My brother re-emerged, no longer grinning, and swooped me close, holding me against his chest, bent over, our two faces close, his legs providing the power and the guidance, mine barely touching the ice.
“Just wait here a bit, okay. Maybe I can get you a bag of chips.”
I sat on the hard bank. Behind me, 30 yards away, three young, long-haired women stood by the hood of a car, smoking, so close together they must have been whispering. On the ice, the skaters—there might have been five of them; it was hard to be sure, as they changed positions so rapidly—placed two beer bottles in the headlight glow to make a net. My brother came down from the women, carrying what looked like two huge suitcases. He sat on the bank beside me, mussed my toque and began to strap on his pads. They were dark and heavy as saddles left out in the rain, each one the size of a dog’s grave. The leather straps dangled like the straps off an electric chair. Slowly, with that peculiar, existential isolation that marks all goalies, he did them up. It was 1969. He was 23. My brother did not even stuff a balled-up towel down the front of his pants for protection, as he often did for games when he forgot his cup. He skated out onto the slough without a mask, like Johnny Bower or Terry Sawchuk. Or at least without a mask that I could recognize. My heart beat faster.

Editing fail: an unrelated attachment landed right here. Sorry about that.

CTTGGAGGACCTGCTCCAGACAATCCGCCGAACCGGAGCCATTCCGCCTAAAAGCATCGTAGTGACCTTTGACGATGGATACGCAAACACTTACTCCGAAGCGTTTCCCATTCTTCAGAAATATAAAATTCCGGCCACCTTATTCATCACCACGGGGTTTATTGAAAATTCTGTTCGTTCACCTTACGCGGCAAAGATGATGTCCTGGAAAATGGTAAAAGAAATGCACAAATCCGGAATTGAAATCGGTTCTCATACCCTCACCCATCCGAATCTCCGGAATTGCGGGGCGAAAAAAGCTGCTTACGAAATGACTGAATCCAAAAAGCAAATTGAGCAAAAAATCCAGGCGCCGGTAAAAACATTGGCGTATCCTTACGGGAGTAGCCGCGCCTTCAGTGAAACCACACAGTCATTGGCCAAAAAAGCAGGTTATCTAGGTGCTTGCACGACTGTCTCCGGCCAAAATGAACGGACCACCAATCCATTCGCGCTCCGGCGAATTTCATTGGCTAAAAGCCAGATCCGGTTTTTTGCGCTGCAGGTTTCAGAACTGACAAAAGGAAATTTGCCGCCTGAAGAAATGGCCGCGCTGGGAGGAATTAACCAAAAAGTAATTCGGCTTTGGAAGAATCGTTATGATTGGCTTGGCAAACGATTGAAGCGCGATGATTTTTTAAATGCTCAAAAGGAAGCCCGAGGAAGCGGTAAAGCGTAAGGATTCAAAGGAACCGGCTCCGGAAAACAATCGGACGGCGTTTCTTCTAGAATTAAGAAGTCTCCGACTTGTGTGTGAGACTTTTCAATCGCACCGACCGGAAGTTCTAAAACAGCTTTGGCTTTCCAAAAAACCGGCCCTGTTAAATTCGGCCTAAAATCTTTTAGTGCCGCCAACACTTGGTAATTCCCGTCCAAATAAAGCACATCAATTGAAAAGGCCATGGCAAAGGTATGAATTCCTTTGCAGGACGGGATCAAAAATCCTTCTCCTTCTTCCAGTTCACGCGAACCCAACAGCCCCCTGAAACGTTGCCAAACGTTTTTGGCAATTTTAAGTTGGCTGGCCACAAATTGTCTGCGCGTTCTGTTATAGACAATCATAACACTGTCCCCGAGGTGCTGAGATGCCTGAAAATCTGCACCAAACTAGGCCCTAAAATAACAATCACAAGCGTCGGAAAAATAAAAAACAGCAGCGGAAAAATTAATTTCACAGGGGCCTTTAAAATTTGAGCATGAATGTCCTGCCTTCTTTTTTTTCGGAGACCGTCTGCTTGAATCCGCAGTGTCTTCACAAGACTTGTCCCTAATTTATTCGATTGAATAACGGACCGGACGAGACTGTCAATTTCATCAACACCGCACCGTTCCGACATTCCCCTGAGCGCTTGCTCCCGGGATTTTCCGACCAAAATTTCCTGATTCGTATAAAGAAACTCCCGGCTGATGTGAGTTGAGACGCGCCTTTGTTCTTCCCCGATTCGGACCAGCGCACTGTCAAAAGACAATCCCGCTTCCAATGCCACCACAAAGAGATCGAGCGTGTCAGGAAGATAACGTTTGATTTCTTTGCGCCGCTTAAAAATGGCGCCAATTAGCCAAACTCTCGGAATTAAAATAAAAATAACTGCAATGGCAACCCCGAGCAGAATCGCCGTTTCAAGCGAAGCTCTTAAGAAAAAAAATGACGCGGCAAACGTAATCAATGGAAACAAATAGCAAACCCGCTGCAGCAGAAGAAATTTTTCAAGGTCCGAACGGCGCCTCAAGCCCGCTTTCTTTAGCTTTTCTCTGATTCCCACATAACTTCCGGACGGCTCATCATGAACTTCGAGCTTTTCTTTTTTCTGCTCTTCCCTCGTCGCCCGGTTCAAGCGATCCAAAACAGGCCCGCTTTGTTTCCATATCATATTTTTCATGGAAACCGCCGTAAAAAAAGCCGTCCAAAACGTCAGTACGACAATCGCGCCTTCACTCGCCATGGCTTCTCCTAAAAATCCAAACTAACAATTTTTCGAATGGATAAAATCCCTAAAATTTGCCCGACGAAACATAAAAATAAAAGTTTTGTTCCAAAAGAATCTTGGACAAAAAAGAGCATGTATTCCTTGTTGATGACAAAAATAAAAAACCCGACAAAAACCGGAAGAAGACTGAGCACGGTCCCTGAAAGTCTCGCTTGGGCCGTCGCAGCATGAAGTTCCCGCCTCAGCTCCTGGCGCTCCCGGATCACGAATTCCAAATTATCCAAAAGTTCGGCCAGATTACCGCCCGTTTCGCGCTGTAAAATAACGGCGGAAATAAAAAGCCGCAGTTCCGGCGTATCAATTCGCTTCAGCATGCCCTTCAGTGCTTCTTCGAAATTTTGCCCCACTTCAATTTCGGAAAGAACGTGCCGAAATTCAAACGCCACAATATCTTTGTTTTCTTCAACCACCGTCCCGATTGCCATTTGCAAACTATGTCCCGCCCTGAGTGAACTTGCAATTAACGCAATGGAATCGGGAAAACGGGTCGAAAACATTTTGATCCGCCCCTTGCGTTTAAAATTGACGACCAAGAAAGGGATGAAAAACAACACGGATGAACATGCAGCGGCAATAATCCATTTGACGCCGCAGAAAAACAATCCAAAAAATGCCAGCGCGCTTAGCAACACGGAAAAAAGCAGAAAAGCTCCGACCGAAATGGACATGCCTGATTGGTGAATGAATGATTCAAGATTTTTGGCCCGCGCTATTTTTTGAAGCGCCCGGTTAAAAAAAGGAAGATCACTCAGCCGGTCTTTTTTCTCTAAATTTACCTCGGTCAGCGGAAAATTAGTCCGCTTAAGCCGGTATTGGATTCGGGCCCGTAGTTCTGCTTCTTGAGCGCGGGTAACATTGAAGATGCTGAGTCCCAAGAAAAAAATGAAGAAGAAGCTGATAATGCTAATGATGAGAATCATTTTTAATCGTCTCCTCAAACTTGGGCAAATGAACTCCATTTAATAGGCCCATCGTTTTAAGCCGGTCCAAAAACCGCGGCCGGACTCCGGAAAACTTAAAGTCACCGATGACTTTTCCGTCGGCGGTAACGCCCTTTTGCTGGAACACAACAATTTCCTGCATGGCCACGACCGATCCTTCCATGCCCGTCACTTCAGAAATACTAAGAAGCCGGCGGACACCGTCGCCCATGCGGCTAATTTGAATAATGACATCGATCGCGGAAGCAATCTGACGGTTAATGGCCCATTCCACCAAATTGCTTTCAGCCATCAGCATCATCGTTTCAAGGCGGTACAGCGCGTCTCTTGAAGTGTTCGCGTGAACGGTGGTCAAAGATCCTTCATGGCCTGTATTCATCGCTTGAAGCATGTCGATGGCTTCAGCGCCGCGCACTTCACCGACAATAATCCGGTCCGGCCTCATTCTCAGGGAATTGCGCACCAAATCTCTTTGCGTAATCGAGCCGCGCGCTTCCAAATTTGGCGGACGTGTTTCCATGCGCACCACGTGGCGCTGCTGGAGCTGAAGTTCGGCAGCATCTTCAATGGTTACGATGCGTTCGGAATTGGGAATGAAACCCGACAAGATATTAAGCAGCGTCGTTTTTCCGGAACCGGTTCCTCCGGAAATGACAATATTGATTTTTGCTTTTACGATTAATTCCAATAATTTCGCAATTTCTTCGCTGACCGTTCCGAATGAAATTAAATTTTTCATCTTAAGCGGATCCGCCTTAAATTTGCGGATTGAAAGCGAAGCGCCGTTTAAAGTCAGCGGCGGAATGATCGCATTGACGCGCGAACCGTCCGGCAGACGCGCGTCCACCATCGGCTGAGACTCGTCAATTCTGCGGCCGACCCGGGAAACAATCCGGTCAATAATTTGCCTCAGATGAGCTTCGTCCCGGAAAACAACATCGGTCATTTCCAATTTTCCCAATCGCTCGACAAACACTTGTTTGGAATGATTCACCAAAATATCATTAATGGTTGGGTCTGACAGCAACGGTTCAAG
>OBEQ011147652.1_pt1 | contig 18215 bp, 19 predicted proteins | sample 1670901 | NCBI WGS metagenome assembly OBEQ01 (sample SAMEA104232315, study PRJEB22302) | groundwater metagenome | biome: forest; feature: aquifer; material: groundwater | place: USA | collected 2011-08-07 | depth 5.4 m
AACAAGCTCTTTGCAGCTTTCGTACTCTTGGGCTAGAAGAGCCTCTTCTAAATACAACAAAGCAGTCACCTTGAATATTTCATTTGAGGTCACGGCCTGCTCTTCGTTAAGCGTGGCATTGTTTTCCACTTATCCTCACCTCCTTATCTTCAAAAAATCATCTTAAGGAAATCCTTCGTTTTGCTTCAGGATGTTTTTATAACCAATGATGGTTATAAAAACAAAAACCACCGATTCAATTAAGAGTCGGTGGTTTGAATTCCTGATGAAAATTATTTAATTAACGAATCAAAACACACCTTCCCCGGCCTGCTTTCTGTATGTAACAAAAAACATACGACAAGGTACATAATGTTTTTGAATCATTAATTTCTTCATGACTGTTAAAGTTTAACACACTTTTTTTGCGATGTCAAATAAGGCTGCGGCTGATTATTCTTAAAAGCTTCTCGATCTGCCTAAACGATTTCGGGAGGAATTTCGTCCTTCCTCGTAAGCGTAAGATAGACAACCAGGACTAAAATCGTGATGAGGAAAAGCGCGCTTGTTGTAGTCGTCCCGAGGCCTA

The moonlight and the headlights together cast a dreamy quality over the scene, but something distinctly undreamlike had settled on the slough now. The hard slapshots, the hollow echo of the puck when my brother made a save—like an axe blow on wood. The figures sped up. The shouts increased. Suddenly a goal post exploded.
For the first time, I stood in skates on ice, holding a sawed-off Sherwood that was, even so, as heavy as me. My brother might just as well have handed me a shotgun.
Everything paused, but only briefly. A skater tilted his head back to empty a bottle, then used it to make another goal post. Behind me, more vehicles arrived, their headlights adding a slight brightness to the cold moon glow. Engines idling. Blast of rock music suddenly cut off. A young man in a duck-hunting cap with orange ear flaps whooped and ran onto the slough with a stick but no skates. Ten feet from the bank, he slipped and hit the ice hard. Two skaters whirled close to him, poked him with their sticks and laughed. He swung his own stick at their legs but missed. Then he leaned on his stick, like an ancient Roman on his sword, except to live and not to die. Seconds later, he was skidding around after the puck, which the others easily kept from him. His cap fell off, and for a while it became the puck. Even I could tell that his drunkenness was different somehow, a matter of sport and mockery.